The climate change discussion has scarcely passed by unnoticed. It’s a fact that it’s happening, but the bigger question is what we can do about it. Every one of us holds a share of the responsibility, of course, but even bigger changes have to take place in large organizations and companies. E-commerce companies might be doing their part, but companies higher up in the funnel – such as shipping companies, manufacturers and payment providers – have to contribute as well.
So Klarna, as a payment provider for more than 130,000 merchants, naturally plays a big role in the challenges we are facing. The good news is that as a digital company without physical products, Klarna has a limited direct climate effect. But that doesn’t mean there is no work to be done.
“Even though Klarna has limited physical products – our technology powers online commerce for hundreds of thousands of merchants and millions of consumers across the globe – our operations and growth contribute to global climate change. We, like other companies, cannot and should not avoid our responsibility, but like everything else we do at Klarna, we want to focus on finding solutions that add value and have a real impact”, says David Sandström, Chief Marketing Officer at Klarna.
When talking about climate change within e-commerce, the matter of transport inevitably arises.
“I believe that transport is a shared responsibility between merchants, payment providers, logistic companies and consumers. That’s why we have hired external expertise to help us improve at our end”, David Sandström continues.
Klarna is now aiming to be carbon neutral by the end of 2019, meaning that we need to do everything in our power to reduce our carbon emissions and compensate for the emissions we can’t reduce.
“Klarna selects suppliers with care and makes sure that all contractors take environmental and ethical responsibility. Deliveries are optimized by engaging fewer suppliers to cover multiple needs which reduces the number of shipments. Recently, we have started to change to more climate-friendly data centers and we are trying to take the train for more of our business trips, including to our next conference. But we have also made small changes at our offices like offering bikes for our employees to use when going between meetings and have vegetarian food as our preferred choice when ordering food. I know that this will not solve the global climate challenge that we are facing but they are all small steps in the right direction”, David Sandström says.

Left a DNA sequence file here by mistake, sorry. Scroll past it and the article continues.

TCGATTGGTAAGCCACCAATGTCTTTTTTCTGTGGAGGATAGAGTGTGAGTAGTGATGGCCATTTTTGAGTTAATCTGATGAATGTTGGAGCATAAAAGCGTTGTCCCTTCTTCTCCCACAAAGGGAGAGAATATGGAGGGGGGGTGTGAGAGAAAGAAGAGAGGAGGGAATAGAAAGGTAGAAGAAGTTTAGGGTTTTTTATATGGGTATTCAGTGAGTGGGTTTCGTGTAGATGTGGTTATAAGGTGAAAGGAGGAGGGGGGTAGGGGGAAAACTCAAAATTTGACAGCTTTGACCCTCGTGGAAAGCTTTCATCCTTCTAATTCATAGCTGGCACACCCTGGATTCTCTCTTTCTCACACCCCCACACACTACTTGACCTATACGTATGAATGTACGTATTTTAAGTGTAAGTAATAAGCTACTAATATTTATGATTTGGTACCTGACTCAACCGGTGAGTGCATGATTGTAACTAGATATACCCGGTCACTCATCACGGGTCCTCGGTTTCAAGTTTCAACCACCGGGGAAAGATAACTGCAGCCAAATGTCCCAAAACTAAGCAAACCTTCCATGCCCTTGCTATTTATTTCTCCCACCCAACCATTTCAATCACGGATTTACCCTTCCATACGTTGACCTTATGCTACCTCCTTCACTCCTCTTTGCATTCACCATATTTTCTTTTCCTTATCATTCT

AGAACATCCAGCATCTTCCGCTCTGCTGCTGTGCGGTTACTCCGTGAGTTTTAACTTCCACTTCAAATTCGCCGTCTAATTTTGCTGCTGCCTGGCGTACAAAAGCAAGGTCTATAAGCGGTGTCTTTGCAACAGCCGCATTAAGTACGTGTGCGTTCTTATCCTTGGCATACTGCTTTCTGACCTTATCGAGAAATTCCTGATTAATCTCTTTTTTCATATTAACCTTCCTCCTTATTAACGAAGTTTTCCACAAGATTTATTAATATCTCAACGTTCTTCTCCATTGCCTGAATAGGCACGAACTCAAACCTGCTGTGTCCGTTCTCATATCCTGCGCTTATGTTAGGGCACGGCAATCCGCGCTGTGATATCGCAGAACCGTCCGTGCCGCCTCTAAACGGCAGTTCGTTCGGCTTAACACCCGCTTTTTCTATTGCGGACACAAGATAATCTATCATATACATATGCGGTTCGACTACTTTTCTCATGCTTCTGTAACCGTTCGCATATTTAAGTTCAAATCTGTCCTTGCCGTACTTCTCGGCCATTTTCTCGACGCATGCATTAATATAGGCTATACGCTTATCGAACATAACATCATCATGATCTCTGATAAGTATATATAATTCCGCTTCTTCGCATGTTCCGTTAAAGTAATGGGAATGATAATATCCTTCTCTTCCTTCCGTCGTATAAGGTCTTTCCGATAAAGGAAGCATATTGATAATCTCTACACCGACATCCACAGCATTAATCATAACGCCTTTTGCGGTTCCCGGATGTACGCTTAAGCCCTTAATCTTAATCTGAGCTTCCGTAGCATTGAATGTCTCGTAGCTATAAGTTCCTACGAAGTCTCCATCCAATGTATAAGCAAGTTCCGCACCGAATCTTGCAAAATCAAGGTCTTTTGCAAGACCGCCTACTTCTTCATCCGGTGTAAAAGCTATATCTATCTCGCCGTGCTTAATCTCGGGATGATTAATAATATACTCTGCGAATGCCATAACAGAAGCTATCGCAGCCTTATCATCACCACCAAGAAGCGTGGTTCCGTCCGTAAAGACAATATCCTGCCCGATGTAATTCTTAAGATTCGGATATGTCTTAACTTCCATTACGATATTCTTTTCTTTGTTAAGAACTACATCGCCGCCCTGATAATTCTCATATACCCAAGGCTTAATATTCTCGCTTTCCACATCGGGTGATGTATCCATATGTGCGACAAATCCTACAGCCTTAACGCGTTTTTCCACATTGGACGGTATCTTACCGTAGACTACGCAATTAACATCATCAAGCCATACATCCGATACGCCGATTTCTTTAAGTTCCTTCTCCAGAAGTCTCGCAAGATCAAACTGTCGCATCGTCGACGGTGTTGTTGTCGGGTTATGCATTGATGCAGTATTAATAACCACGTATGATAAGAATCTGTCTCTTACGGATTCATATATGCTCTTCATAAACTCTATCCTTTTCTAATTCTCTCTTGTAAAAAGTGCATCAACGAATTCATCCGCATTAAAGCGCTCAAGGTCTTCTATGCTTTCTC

Return, reuse, repeat?
This discussion is in no way new – it has been going on for quite some time already and we are seeing more and more companies taking action for the environment. As David Sandström says, even though making small changes won’t solve the climate challenges we are facing, it is still a good start. While trying to figure out how to make a big change, you might as well make small ones along the way. Here are some examples of rather simple ways you can make your online shop more sustainable.
Many clothing companies are putting a lot of effort into reusing garments when making new clothes. H&M Group was first up and put garment collection boxes in their stores, where anyone can leave old clothes – regardless of condition and brand. When depositing your old garments, you will also be rewarded with a voucher from the store.
In the store &OtherStories you’re encouraged to drop off old packaging for beauty products that you have bought there, and when doing so, you’ll get 10% off a purchase in any of their stores.
Taking actions to decrease returns
Making returns when shopping online is both a convenient and necessary option for consumers. However, processing returns is not only expensive for companies, but it also has an environmental impact. That’s why online retailers are implementing various solutions to decrease returns volumes. Although free returns are popular among consumers, lately many merchants have started charging a fee. A reduction in costs might be the main driver behind this decision, but if it results in fewer returns then it’s good for the environment, too.
Another hot thing to do is to add some AR technology to your online store. Asos does it, so does Amazon, and Nike is at it too. Asos have an app where consumers, with help from AR technology, can see how clothing fits different sized people. They also have a tool where you can fill in your measurements to receive a recommendation on size for that piece of clothing.